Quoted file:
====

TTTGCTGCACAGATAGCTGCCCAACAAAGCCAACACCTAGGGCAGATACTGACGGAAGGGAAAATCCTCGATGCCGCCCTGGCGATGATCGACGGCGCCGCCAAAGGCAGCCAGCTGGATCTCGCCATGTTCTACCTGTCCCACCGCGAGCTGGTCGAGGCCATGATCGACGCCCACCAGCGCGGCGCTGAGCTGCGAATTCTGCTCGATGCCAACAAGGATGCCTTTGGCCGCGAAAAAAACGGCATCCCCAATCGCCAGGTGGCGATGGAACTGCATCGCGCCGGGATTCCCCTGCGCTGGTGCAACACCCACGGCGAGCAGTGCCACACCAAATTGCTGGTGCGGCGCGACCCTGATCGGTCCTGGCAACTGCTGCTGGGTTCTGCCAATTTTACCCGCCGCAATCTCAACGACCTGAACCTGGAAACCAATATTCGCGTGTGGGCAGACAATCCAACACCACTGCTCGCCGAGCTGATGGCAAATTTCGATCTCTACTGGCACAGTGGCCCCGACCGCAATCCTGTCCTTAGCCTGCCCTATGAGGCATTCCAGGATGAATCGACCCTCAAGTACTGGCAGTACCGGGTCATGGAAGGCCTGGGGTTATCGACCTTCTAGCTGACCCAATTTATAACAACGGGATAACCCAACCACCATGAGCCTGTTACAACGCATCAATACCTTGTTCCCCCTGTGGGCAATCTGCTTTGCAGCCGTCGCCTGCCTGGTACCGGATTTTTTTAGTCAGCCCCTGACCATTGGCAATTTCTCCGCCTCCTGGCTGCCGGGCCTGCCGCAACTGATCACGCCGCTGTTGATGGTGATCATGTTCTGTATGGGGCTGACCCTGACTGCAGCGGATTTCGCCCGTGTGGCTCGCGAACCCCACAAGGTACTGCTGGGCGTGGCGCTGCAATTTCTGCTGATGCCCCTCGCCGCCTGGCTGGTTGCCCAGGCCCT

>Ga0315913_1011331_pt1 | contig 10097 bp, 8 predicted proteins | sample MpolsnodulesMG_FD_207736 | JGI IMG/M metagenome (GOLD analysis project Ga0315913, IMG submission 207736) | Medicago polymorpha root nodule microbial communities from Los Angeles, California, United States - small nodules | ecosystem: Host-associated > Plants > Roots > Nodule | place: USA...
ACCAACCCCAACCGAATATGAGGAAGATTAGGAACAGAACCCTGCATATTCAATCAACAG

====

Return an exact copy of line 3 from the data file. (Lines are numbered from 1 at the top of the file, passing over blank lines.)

ACCAACCCCAACCGAATATGAGGAAGATTAGGAACAGAACCCTGCATATTCAATCAACAG